United Airline CEO predicts business travel will “return in full”

Zoom is more likely to replace phone calls than business trips, which are vital to building relationships.

By David Flynn, September 17 2021
United Airline CEO predicts business travel will “return in full”

Business travel will bounce back "in full" as the pandemic recedes, with Zoom more likely to replace phone calls than flights, says United Airlines CEO Scott Kirby.

Of course, Kirby like almost all airline bosses has a vested interest in such optimism, but his broad take for being bullish on business travel speaks to the heart of what those long flights and lonely hotel stays are really all about.

"Business travel is not about transactions, it's not about picking up phone and asking quick questions, which Zoom can replace," Kirby said during The Wall Street Journal Future of Transportation event.

"It's about getting to know people, getting to talk about their families, going out and having a drink or going to dinner – and that's where you develop those relationships, and relationships are really what drive business and what drive opportunity."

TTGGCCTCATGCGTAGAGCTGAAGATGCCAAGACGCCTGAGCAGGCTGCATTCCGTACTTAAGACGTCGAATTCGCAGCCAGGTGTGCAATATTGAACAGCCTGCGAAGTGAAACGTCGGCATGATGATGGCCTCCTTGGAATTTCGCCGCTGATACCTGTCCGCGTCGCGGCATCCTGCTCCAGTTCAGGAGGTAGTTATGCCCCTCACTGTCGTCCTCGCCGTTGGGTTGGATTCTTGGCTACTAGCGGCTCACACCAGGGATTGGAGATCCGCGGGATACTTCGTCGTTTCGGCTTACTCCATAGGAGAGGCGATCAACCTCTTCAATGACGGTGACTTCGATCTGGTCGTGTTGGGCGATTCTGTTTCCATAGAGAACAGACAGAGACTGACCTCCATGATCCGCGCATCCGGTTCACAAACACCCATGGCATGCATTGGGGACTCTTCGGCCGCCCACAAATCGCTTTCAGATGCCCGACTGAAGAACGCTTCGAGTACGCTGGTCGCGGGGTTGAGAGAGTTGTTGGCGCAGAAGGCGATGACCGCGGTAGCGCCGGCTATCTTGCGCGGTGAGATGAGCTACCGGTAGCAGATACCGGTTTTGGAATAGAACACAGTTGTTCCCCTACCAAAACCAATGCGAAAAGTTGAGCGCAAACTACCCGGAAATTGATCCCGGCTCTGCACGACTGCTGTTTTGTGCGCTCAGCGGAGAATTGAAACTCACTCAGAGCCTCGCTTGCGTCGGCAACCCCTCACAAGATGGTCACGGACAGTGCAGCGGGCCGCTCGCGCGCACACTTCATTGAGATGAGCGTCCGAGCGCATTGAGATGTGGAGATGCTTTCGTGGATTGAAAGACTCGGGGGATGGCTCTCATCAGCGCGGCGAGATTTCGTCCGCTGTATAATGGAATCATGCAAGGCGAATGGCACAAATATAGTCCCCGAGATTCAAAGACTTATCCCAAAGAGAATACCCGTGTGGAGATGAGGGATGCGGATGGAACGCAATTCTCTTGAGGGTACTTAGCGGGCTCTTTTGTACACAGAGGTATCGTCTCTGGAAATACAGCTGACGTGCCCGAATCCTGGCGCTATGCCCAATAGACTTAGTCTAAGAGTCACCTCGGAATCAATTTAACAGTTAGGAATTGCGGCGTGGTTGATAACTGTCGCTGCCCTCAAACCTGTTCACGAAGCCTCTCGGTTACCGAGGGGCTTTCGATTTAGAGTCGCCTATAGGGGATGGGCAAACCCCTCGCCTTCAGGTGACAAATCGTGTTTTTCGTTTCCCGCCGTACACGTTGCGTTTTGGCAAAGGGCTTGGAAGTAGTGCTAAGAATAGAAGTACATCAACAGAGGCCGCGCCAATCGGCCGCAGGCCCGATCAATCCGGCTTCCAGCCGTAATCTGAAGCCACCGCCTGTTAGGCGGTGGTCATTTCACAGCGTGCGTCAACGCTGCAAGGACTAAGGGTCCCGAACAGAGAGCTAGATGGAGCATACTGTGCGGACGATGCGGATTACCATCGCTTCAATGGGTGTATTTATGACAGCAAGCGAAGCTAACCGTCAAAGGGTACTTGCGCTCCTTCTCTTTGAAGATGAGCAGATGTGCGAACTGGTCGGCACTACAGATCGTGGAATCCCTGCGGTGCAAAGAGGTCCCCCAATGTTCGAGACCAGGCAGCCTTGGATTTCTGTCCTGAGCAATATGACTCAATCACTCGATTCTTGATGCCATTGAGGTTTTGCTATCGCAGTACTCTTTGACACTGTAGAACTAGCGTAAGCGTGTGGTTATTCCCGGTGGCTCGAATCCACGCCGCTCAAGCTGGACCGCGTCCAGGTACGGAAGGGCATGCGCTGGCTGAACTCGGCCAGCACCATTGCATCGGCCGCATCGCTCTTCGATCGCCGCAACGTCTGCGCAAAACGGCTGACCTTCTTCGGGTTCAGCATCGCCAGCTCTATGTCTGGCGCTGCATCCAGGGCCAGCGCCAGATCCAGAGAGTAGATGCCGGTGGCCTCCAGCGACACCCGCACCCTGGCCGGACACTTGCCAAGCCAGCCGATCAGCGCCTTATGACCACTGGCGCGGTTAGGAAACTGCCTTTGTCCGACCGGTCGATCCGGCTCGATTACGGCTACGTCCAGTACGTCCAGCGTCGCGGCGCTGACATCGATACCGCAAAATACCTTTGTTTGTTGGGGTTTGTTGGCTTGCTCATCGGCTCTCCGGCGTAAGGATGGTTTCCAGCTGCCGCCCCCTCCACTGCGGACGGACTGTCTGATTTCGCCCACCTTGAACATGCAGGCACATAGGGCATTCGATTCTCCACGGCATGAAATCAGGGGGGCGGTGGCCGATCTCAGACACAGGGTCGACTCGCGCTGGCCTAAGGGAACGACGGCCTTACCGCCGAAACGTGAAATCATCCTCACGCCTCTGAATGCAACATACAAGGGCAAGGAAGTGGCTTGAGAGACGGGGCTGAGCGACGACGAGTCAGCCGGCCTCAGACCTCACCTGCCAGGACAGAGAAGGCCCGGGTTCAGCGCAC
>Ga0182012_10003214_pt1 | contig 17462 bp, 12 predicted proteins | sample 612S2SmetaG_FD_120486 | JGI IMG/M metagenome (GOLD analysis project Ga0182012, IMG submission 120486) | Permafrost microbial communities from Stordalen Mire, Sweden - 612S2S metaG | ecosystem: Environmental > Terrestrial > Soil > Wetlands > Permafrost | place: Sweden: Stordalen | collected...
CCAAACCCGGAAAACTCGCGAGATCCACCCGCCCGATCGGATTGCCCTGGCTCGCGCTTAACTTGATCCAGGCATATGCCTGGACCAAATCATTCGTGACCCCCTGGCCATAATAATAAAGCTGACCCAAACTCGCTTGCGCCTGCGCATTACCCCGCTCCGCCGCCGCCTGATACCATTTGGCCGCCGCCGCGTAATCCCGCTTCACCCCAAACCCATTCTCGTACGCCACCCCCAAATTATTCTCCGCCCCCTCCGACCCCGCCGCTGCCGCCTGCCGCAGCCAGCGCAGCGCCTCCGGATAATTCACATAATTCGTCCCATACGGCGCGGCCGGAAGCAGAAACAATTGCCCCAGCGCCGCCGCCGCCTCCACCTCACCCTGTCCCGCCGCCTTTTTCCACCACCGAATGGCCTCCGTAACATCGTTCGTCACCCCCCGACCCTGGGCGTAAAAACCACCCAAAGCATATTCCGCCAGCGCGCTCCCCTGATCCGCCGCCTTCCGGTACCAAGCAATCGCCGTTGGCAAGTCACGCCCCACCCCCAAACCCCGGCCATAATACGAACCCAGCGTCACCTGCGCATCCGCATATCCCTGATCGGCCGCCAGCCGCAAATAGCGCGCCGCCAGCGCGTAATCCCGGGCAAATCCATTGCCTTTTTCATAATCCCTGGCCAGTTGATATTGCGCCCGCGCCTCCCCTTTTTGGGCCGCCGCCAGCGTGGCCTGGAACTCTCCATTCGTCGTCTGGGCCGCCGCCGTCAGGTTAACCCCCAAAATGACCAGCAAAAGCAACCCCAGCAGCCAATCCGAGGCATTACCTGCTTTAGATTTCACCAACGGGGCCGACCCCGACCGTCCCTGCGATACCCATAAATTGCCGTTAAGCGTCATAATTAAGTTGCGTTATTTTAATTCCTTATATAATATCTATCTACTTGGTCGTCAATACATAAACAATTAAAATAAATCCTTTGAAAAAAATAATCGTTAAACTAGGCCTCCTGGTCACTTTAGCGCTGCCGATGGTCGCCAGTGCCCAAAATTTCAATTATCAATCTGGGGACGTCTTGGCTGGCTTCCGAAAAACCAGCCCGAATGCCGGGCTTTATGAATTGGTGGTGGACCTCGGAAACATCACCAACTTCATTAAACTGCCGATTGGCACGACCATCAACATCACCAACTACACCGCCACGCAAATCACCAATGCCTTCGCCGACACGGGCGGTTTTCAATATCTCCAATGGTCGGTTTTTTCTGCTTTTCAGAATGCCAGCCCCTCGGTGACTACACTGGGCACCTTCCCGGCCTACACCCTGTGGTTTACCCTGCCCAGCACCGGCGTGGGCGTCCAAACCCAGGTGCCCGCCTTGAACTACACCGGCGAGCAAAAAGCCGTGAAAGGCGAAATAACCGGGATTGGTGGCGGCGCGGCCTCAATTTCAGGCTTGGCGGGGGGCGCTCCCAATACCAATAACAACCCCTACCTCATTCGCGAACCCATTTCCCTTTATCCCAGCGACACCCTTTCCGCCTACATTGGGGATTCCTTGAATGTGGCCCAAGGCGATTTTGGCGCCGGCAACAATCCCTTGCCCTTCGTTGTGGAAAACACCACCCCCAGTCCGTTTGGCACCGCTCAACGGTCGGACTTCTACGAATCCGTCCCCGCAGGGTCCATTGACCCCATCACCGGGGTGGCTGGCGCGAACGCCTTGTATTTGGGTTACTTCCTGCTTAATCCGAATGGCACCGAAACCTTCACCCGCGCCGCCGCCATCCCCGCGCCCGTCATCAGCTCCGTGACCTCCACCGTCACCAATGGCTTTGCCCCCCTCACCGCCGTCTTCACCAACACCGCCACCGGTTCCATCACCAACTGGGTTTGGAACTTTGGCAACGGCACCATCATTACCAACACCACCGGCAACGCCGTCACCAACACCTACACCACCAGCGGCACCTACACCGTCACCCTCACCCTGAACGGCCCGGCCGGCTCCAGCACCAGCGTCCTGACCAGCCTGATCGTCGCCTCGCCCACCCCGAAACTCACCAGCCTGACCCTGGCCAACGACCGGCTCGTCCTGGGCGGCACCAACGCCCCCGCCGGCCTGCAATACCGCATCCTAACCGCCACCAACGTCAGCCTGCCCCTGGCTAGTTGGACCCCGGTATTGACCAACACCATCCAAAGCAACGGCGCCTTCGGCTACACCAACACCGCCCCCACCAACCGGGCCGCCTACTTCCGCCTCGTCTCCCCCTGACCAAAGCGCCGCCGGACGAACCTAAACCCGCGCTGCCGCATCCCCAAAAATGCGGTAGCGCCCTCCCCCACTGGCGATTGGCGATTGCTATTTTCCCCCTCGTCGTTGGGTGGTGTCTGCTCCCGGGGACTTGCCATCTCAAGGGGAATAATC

"The serendipity of being in person simply doesn't exist on a Zoom call."

Zoom calls are a more transactional, process-driven medium, Kirby believes – "very structured, you do A, B C, and that's not what business travel is about."

"Business travel may start there, but it's about exploring ideas that come up and having a fulsome conversation with a lot of people in the room."

Kirby admits the pandemic boom in popularity of videochat platforms such as Zoom, Microsoft Teams and Webex, along with hybrid events which mix in-person and remote elements, mean "there'll be some differences" in how business is done in future.

"I think Zoom and (online events) are going to replace phone calls, but it's not a substitute for building relationships and the in-person reaction."